Transfer pricing is used to allocate costs to different parts of the same business that are trading with each other across locations or countries. It's both ethical and legal and is an important part of proper accounting. However, it must be conducted according to strict guidelines — otherwise it could be a tactic for avoiding tax payments.
Transfer pricing is a way to allocate resources over different locations to accurately account for the production costs in a specific location to accurately calculate income and tax liability. For example, a company that manufactures its products in Mexico and ships plastic parts from China should charge those plastic parts to the operations in Mexico, not to a U.S. manufacturing facility. However, the plastic part price must be taken into full account when the finished goods are finally trucked into the United States.
Generally accepted accounting principles, or GAAP, have legal guidelines for assigning costs that are at "arm's length" or basically within the same company or an interrelated firm. Essentially, GAAP instructs companies to compare the internal pricing to a market-based price to provide a final value. This guideline is called the comparable uncontrolled price method and states that an accountant should examine similar sales that aren't influenced by the company to determine a final value.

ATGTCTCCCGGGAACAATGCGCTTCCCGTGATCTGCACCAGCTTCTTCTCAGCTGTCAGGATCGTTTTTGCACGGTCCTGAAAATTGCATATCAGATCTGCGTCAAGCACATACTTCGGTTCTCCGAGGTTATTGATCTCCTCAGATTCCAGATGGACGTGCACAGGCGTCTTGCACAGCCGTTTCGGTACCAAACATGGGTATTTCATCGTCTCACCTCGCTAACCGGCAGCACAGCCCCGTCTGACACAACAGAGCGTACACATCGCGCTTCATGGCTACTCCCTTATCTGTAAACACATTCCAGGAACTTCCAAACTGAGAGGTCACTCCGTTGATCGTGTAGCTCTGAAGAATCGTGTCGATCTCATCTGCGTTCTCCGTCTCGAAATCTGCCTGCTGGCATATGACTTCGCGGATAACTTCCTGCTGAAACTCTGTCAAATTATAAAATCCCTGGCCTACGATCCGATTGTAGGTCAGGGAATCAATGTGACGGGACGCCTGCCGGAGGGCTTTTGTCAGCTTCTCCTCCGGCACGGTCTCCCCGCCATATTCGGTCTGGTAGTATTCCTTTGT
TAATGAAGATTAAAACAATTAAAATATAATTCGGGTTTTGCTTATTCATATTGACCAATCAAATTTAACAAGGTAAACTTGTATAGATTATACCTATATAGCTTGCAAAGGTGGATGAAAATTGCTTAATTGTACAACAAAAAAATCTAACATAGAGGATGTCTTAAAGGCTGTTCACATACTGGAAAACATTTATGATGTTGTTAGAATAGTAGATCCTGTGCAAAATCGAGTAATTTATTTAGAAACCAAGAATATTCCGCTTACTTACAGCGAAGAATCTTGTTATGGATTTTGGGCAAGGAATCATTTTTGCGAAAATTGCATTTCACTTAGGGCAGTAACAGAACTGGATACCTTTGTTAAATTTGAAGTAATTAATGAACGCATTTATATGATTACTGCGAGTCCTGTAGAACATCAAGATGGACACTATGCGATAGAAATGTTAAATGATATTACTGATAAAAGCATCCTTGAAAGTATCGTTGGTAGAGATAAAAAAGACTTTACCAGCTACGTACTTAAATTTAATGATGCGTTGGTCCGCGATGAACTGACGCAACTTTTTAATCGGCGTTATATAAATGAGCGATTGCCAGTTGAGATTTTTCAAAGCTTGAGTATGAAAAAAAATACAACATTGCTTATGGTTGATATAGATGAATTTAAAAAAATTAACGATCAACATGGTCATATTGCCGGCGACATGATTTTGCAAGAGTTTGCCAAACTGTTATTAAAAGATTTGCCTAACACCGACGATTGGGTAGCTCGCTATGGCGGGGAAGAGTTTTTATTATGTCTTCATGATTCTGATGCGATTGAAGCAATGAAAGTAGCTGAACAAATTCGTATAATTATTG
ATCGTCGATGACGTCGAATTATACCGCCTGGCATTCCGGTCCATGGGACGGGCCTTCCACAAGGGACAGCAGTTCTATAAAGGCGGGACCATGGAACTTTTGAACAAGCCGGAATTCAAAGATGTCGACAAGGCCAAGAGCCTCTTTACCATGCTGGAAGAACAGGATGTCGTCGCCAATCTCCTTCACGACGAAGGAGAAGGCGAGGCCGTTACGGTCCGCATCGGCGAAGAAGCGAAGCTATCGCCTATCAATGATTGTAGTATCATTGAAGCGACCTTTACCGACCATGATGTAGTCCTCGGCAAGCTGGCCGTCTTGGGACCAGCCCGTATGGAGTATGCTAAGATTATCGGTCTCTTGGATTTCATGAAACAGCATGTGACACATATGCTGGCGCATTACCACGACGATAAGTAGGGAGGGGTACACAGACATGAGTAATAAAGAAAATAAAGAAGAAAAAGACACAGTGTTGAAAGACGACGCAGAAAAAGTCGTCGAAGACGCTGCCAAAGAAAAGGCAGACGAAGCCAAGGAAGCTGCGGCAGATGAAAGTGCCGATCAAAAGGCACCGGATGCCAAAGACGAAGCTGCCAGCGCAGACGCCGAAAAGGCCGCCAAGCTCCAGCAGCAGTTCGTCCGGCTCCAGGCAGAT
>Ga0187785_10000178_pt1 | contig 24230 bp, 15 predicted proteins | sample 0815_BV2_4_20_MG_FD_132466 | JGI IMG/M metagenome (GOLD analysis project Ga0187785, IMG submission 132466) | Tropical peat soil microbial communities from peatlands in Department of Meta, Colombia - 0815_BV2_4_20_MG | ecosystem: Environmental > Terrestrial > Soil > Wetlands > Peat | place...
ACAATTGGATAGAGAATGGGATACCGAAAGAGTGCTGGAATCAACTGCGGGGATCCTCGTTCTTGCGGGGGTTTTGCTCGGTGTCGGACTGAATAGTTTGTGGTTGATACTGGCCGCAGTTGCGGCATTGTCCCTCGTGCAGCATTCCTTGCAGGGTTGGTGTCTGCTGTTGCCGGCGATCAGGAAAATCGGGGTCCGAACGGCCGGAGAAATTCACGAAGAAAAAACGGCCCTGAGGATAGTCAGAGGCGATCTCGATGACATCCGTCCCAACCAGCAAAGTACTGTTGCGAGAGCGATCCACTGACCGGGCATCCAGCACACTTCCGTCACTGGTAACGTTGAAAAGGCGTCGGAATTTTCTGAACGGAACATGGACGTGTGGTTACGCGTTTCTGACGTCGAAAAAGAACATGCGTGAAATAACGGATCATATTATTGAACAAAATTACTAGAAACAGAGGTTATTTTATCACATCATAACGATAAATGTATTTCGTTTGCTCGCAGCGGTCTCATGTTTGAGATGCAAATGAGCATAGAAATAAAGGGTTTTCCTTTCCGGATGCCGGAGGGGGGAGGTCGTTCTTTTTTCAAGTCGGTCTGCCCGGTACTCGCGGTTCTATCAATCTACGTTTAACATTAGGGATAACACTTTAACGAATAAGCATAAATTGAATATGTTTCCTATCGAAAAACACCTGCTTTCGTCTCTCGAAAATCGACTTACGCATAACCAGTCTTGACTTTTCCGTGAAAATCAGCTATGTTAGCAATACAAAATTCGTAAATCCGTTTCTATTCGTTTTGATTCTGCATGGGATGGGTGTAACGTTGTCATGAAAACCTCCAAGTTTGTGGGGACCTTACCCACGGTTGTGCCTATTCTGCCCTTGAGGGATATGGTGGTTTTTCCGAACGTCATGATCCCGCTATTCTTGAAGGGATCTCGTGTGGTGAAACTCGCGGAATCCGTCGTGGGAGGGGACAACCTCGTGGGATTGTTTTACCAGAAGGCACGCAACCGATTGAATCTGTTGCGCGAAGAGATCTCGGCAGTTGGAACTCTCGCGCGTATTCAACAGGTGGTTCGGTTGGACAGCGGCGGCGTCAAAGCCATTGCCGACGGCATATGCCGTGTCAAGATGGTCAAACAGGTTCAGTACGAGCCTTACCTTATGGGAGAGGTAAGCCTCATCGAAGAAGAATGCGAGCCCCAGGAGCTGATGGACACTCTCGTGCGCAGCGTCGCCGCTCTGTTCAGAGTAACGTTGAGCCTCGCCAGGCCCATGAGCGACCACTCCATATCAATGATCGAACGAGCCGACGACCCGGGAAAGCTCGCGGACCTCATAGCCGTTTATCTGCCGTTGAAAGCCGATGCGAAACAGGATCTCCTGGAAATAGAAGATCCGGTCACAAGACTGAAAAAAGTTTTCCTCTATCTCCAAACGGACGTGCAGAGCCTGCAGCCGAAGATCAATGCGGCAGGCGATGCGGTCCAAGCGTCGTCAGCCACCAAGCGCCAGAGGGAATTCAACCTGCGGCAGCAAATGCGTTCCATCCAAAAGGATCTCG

Transfer pricing has become an ethical issue as well because there are gray areas on the value that's place on any imported resource. A highly ethical corporation estimates the goods at their full value and then deals with the consequences of a higher tax burden. Firms with looser ethical policies may choose to assign an imported product's value to a more favorable location. This is especially true when it's a highly specialized piece of equipment that's not sold frequently on the open market.
Multinational corporations in the U.S. have a history of stretching the gray area with transfer pricing and tax evasion. Due to the United States' 35 percent tax rate, corporations often feel that it's better to book their profits in other countries where the corporate tax is lower. For example, General Electric used aggressive transfer pricing tactics to reduce its tax liability to virtually nothing in 2010, even though the company reported billions in profits to shareholders. They also used loss carry forwards, which apply tax credits for income losses from previous years to the current year.